Thursday, July 18, 2013

The Start of a Seattle Tool Library Network

With the PNA Tool Library currently celebrating its 35th anniversary, we’re always a little surprised when some people still stare at us quizzically and ask “what the heck is a tool library?”  In many ways, our little program has been a bit of a neighborhood secret all these years, highlighted occasionally by the Seattle press but more frequently just going quietly about its business, supplying neighbors with the tools and education they need to take on projects, explore new skills, and save a couple dollars in the process.

Much to our surprise, though, those humble years of reliable community service have recently helped to inspire a whole new wave a tool libraries throughout our city, our region, and even the entire country.  In fact, Seattle now has tool libraries in West Seattle and Northeast Seattle, with projects starting up in Ballard, Capitol Hill, Beacon Hill, and through a couple farm coops as well.  Where once the PNA Tool Library stood alone, it now seems poised to become an exciting part of a burgeoning tool library network.  

An initial celebration of this network is currently on show as part of the Buster Simpson exhibit at the Frye Art Gallery through October 13th.  Through a simple cubby display filled with tools, we’re hoping that the opportunities produced by tool libraries everywhere will continue to inspire and empower neighbors from all communities to come together, share their resources, learn from one another…and hopefully stop asking us ”what the heck is a tool library?”

Tuesday, July 16, 2013

Matt Babcock, Sculptor

Krill, kinetic sculpture by Matt Babcock, 2013, Edmonds, WA.

Matt Babcock is a sculptor who lives and works in Seattle. Matt’s goal is to create “complex and changing impressions using simple materials and methods.” He claims inspiration from his love of nature and interest in how things work, and says, “Often I start by trying to distill something interesting from the structure or behavior of an animal or plant.” His goal and inspiration are evident in the piece called Equestrian that he recently installed near the Phinney Neighborhood Center.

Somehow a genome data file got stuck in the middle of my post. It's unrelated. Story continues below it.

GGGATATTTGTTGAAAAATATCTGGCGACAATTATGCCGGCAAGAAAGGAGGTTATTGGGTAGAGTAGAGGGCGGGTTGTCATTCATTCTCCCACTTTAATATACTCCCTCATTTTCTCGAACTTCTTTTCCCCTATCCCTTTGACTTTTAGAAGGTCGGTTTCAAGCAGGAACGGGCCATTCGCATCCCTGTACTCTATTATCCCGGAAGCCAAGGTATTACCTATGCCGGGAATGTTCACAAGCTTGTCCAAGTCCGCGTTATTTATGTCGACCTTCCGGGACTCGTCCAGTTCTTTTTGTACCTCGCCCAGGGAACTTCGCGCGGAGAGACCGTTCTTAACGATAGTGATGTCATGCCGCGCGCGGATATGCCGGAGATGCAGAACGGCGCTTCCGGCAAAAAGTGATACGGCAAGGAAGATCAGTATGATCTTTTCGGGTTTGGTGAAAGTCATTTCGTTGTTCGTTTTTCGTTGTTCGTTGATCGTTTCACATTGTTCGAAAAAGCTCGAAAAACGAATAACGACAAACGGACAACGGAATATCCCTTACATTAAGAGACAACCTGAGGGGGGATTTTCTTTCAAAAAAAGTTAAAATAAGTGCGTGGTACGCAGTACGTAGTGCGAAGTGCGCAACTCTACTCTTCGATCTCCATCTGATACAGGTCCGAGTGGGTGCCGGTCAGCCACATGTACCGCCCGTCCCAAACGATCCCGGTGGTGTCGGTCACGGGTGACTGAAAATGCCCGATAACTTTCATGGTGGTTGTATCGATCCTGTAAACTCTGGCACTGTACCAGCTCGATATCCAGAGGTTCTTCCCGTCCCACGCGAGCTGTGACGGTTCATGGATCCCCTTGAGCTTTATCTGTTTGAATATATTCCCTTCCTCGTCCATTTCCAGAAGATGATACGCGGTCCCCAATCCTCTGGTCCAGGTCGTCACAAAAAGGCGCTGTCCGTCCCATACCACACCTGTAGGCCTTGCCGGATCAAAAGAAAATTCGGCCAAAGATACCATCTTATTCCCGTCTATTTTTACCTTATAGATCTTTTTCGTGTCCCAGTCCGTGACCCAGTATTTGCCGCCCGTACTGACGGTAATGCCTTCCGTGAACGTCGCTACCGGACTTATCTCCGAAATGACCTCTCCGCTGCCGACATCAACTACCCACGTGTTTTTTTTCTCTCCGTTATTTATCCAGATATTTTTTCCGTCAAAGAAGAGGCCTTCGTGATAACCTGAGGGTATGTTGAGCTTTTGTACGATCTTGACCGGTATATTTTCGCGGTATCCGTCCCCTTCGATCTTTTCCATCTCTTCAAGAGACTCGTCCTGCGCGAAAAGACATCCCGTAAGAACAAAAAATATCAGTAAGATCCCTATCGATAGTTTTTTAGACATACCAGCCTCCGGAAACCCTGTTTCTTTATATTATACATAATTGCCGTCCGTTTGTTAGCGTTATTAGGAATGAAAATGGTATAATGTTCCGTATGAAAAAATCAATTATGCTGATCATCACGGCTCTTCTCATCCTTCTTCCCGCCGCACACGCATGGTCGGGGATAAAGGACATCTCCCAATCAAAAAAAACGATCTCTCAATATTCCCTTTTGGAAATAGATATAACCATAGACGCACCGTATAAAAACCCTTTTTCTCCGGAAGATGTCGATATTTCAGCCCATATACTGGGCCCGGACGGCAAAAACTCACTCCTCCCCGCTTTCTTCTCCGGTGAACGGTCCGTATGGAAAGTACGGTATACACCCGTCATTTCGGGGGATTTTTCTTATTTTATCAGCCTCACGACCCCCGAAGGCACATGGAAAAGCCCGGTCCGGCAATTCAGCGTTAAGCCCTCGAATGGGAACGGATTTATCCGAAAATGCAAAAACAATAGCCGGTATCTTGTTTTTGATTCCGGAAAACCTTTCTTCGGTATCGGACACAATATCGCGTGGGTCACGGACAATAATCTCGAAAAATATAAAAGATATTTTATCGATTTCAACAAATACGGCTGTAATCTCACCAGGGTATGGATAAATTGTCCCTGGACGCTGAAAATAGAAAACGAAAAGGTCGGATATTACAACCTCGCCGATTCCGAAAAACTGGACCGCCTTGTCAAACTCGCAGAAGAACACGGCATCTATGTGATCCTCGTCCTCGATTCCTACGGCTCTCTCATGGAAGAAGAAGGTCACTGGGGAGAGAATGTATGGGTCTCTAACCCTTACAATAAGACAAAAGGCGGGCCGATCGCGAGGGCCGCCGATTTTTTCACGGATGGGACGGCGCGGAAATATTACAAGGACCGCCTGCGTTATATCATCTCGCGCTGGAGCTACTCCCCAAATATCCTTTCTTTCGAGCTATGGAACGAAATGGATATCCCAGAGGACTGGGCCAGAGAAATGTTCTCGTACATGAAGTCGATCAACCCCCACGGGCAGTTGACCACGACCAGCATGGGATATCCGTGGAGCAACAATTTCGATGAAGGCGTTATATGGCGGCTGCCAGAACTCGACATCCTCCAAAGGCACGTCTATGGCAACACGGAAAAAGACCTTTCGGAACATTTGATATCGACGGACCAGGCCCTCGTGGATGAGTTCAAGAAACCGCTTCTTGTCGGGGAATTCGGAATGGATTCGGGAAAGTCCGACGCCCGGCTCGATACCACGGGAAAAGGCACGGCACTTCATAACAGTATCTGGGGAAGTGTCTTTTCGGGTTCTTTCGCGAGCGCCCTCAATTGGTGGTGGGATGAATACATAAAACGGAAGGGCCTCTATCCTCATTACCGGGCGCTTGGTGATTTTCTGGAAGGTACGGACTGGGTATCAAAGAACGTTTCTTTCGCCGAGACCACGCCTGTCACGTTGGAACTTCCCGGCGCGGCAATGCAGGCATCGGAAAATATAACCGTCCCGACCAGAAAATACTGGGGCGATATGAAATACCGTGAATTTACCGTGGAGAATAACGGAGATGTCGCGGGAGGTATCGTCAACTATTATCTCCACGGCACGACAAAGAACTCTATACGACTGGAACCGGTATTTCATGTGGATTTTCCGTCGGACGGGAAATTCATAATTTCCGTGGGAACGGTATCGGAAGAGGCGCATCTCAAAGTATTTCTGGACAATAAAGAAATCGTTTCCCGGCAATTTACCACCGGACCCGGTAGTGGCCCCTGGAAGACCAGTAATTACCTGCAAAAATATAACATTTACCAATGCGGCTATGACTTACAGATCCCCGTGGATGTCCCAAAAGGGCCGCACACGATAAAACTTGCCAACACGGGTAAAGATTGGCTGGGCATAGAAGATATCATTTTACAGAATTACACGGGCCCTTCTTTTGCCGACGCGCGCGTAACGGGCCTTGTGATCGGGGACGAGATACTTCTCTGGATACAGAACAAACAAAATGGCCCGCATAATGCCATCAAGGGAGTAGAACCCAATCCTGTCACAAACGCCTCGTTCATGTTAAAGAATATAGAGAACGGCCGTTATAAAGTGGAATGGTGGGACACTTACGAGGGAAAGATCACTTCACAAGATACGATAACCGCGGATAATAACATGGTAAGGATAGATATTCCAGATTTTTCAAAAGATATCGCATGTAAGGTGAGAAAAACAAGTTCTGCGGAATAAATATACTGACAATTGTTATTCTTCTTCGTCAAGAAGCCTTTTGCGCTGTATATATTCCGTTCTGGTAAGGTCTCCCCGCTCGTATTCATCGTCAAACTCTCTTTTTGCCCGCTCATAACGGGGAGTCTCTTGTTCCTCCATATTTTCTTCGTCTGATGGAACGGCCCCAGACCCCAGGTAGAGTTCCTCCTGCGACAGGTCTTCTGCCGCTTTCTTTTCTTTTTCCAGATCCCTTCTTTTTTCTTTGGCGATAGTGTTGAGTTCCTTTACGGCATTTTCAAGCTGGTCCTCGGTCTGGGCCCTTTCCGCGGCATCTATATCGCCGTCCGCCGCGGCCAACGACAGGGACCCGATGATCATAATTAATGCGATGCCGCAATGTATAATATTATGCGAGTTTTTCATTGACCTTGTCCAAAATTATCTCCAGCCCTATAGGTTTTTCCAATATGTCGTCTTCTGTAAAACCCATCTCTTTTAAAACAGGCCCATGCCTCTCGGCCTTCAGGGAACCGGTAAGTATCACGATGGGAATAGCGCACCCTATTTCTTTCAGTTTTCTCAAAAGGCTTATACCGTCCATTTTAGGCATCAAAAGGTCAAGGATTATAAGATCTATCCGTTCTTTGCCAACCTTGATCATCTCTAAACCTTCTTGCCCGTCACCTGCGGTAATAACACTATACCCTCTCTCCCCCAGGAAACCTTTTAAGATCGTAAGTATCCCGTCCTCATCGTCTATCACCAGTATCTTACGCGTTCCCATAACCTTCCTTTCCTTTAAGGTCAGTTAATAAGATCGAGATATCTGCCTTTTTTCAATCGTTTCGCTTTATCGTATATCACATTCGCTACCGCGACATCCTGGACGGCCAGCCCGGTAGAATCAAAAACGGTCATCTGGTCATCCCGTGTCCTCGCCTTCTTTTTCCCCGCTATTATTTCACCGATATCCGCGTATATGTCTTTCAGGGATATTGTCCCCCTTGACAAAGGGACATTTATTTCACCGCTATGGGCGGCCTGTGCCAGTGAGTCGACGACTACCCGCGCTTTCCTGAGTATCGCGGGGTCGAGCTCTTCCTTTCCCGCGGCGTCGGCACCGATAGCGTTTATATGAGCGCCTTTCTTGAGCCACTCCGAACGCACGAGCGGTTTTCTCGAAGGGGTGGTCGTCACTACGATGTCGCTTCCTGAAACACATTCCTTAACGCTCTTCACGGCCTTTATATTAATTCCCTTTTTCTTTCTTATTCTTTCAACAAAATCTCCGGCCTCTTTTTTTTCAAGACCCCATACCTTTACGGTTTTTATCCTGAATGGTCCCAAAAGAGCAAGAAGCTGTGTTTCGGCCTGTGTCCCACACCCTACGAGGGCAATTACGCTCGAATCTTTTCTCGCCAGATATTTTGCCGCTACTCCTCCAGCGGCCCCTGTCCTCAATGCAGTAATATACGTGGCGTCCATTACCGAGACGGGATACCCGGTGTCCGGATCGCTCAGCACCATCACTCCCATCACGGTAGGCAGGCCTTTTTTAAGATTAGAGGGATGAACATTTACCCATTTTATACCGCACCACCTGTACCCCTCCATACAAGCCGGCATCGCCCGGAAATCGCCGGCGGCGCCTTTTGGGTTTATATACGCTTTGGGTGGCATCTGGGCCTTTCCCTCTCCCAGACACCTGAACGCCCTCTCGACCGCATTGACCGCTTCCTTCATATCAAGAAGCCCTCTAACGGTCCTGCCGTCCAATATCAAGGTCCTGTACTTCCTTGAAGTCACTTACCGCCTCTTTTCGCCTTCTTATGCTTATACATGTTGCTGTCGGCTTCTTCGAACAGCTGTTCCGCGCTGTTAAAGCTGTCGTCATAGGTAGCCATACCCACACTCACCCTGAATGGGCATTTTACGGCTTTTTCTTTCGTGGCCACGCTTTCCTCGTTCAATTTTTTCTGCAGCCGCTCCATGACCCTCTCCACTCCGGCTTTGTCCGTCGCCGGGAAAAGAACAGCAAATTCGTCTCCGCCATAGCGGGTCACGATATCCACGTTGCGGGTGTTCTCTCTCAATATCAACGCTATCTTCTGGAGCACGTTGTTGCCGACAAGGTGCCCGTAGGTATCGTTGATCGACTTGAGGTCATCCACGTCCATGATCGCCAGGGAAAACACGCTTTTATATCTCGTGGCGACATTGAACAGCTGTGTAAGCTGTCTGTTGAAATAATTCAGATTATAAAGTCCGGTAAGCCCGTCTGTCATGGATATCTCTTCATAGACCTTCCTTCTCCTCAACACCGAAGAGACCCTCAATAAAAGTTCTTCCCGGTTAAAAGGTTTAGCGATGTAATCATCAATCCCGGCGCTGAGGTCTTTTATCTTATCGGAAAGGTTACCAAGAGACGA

Matt has thought of himself as an artist from day one. “I have pursued art as long as I can remember, some times more actively than others. Matt has been creating art as his day job since 2008, and says, “I feel fortunate that my day to day life revolves around art.” If only we could all be so lucky!


When asked about his very first sculpture and the meaning behind it, Matt said, “When I was five my dad set me up with my own workbench and tools. I spent countless hours making things, things that I thought of as functional, even though the function was usually mysterious or imaginary. I’m still making things like that, only bigger. I didn’t think to call them sculptures when I was five, but I do now. For me the meaning is the function or action of the piece, whether or not I can say exactly what the piece is supposed to do.”


It takes Matt a long time to complete a piece. He says that “many spontaneous moments of inspiration get rolled into the process,” but overall he is inclined to be thorough and methodical. Equestrian represents about a month’s worth of full-time work, from design through installation.  


Matt is clearly a dedicated, passionate artist. What words does he have for aspiring artists? “Find the things that make you feel like you’ve been picked up and rung like a bell. Then try to make stuff like that.”


Equestrian will be at the Heart of Phinney Park at N 67th St. on the west side of the Greenwood Ave. N until the end of November. You can see more of his work on his website,, or get in touch with him via email at

Written by: Jennifer Roberts

Tuesday, July 2, 2013

Dorothy McGuinness

Dorothy McGuinness

  Most of the time, local artists are not able to work on their art as a full time job, instead they make time in the evenings and on the weekends. Dorothy McGuinness is one of those artists, working full time and pursuing her passion in her spare time. Dorothy is a local Contemporary Basketmaker who took her first basket making class in 1987 from the University of Washington Experimental College. During this time, she learned twining, coiling, and diagonal plaiting with natural materials.
            In a recent interview with Dorothy, I learned about what goes into one piece of her art, how many hours, where she finds these hours, and the meaning that goes into them. “A small piece may take 10 or 15 hours, the larger ones 100+, but most are probably between 25-40 hours to finish.” So when does she find these 100+ hours?! “Since I normally work a full time job,  I work on my art in the evenings and weekends. Some weeks it may be only a few hours and other I may work 30-40+ hours.” There are a lot of hours unslept, so Dorothy can do what she loves most.
            Dorothy commented on the influences behind her basket weaving, “for me I think basketry works well with my left brain, I have always been interested in math and science and this interest is translated into my work since I utilize a lot of math and geometry in constructing my pieces.”

            It’s obvious that Dorothy is very talented and makes beautiful pieces of art. So for all of you out there who are aspiring artists, Dorothy has a bit of advice for you. “If you want to be an artist, you just have to keep making art and exploring your craft and your medium. Some of your work may not be that great, but every once in awhile you make something great and the more you work, the better you will get.”

            Dorothy’s art will be displayed at the Phinney Neighborhood Association, the art gallery is located on the top floor. Her art will be displayed from June 16, 2013 to August 2, 2013.

“I’ve made so many lifelong friends through basketry; I’m not sure where I would be without the basketry community.”
Written by Jennifer Roberts